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Given graph G = (V,E) I need to solve some problems that are NP-Complete on G. However it could be that G belongs to some class where these problems has polynomial solutions (here is a great resource on graph classes http://www.graphclasses.org). How can I know if G belong to some of these classes? Do I need to read and code algorithms from each paper to check it? Or there exists already an implementation for most of these algorithms?

Thanks in advance.

Edit: Maybe it is too broad my question but in some sense I want to know if someone is trying to code all these theoretic algorithms. As a reformulation of my question: Does exist some project with the goal of unify all this theoretical knowledge in practical application (real code implementation)?

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    $\begingroup$ If you were more specific about which problem you are trying to solve and which class of graphs you are interested in, maybe someone can provide you with an answer. As is, the question is far too broad. $\endgroup$ – Dave Clarke Apr 20 '11 at 21:30
  • $\begingroup$ I saw the graphclasses.org and it is very comprehensive! (it would be great if the Java applet - in the problem/complexity table - had a button "Upload graph and solve" :-D. However you can look at wide math libraries projects such as: the graph-tool project (projects.skewed.de/graph-tool) or the collection of combinatorial/graph tools used in the SAGE math framework (sagemath.org/doc/reference/). SAGE is an open source alternative to Maple, Matlab ... $\endgroup$ – Marzio De Biasi Apr 21 '11 at 7:38
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    $\begingroup$ I did not know that ISGCI moved to a new domain name. I updated a relevant FAQ entry to reflect the change of the address. So thanks for the information. $\endgroup$ – Tsuyoshi Ito Apr 21 '11 at 11:42
  • $\begingroup$ Can you update the title of your question so that people do not have to read the text to know what “these algorithms” refer to? $\endgroup$ – Tsuyoshi Ito Apr 21 '11 at 14:51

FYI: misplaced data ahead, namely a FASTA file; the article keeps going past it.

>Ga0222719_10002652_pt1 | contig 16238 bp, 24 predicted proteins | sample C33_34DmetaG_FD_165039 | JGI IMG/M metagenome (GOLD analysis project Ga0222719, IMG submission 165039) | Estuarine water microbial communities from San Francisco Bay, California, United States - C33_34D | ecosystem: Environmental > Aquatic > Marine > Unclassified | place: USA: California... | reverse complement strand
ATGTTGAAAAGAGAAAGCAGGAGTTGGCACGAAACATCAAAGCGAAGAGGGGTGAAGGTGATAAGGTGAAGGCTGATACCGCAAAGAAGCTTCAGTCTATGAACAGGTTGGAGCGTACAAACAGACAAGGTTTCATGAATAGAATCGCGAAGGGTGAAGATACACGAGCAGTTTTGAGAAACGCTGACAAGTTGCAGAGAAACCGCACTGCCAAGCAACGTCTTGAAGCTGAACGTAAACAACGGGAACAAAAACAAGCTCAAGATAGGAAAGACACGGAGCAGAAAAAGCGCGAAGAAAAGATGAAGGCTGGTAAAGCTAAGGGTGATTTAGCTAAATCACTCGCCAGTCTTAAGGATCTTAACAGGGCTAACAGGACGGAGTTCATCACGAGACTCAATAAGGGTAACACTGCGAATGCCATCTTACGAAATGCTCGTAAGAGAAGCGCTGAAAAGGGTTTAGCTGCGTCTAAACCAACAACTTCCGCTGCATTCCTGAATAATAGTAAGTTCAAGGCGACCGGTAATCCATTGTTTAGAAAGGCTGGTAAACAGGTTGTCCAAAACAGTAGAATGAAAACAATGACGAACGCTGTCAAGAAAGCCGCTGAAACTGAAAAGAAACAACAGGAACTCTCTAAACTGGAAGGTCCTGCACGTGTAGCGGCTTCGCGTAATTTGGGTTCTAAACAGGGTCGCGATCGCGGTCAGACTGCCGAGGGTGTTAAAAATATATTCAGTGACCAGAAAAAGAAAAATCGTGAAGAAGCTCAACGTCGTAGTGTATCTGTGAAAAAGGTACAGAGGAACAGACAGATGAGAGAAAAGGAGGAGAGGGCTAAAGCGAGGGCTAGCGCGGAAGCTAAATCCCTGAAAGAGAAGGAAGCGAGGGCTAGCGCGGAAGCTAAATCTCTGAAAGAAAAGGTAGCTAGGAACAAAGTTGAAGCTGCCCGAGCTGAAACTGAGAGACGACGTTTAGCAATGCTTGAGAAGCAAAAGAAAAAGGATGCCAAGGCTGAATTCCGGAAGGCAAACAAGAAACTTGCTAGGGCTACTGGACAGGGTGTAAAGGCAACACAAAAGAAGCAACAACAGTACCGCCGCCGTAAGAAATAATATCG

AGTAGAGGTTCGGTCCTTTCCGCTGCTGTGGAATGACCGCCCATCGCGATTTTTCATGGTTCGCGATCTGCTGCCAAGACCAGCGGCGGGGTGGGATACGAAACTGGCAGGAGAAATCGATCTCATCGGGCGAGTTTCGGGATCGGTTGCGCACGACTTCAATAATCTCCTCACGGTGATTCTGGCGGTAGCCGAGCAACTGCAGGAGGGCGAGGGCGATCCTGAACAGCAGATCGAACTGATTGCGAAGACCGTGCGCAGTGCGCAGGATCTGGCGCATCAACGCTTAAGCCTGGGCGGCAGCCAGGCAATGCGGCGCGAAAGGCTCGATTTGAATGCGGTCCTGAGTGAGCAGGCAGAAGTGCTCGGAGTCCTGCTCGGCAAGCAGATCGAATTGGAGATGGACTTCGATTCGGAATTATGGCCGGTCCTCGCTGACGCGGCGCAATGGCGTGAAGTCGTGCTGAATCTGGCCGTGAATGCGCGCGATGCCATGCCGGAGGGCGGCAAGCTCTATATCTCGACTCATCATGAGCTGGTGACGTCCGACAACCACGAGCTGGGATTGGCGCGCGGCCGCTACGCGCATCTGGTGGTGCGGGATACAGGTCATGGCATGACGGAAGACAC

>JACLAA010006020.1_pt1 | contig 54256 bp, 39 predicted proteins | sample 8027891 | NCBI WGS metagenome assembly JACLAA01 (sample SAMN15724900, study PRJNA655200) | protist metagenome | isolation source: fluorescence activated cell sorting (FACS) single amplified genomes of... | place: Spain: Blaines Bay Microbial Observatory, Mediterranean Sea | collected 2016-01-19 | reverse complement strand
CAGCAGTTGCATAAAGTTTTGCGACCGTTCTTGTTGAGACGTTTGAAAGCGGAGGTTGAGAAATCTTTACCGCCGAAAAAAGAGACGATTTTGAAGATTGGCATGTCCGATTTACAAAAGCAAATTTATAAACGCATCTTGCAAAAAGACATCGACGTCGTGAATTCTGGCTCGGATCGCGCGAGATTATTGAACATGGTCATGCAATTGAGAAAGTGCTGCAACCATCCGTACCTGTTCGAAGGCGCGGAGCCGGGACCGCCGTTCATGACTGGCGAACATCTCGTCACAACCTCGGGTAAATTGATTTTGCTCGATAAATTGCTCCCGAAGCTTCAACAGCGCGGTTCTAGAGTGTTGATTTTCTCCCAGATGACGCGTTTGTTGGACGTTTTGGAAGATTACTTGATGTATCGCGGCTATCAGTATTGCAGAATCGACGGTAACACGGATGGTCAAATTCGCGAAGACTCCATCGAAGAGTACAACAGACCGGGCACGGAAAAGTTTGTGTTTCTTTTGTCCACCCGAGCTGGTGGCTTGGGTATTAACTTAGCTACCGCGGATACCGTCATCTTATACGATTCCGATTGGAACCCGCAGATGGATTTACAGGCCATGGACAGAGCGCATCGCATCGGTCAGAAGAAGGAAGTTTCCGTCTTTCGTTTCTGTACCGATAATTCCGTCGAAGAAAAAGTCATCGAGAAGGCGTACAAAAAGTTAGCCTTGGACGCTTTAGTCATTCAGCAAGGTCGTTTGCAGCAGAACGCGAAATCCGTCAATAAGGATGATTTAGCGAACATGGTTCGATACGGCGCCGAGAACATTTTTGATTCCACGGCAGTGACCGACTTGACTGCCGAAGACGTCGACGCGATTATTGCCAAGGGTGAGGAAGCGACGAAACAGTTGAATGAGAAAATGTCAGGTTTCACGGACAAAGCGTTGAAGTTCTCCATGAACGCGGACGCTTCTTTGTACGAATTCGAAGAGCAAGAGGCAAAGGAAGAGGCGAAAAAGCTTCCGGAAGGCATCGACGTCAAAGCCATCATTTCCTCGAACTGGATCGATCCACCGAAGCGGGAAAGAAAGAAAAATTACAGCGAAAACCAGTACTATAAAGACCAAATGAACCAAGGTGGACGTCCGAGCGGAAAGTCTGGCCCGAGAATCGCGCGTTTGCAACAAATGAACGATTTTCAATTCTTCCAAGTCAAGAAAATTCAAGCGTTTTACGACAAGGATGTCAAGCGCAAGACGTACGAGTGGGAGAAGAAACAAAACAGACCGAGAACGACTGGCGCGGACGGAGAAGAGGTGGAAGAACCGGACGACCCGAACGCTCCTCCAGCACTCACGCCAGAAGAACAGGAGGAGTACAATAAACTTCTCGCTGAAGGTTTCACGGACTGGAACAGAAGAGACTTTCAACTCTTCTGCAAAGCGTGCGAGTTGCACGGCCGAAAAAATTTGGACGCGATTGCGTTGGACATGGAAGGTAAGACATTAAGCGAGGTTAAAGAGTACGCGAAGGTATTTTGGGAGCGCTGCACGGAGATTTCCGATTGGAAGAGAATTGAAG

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I'd be surprised if there existed a graph library recognizing them all (there is a lot of them), but most of the algorithms you will find in the litterature are focused on a very small amount of classes... For example chordal graphs (easy to recognise), or treewidth-bounded graphs (much harder.. hopefully the algorithms given for these classes are almost useless in practice), planar graphs, ...

In Sage (http://www.sagemath.org/), we are trying to build a large graph library, with recognition algorithms and methods to solve NP-Hard problems. For instance, we have the following methods :

g.is_bipartite
g.is_chordal
g.is_circular_planar
g.is_clique
g.is_drawn_free_of_edge_crossings
g.is_equitable
g.is_eulerian
g.is_even_hole_free
g.is_forest
g.is_gallai_tree
g.is_hamiltonian
g.is_interval
g.is_line_graph
g.is_odd_hole_free
g.is_overfull
g.is_perfect
g.is_planar
g.is_prime
g.is_regular
g.is_split
g.is_transitively_reduced
g.is_tree
g.is_triangle_free
g.is_vertex_transitive

The best is probably to read the (unfortunately) long list of methods related to graphs...

http://www.sagemath.org/doc/reference/graphs.html

(I wrote a short tutorial there : http://www-sop.inria.fr/members/Nathann.Cohen/tut/Graphs/ )

Nathann

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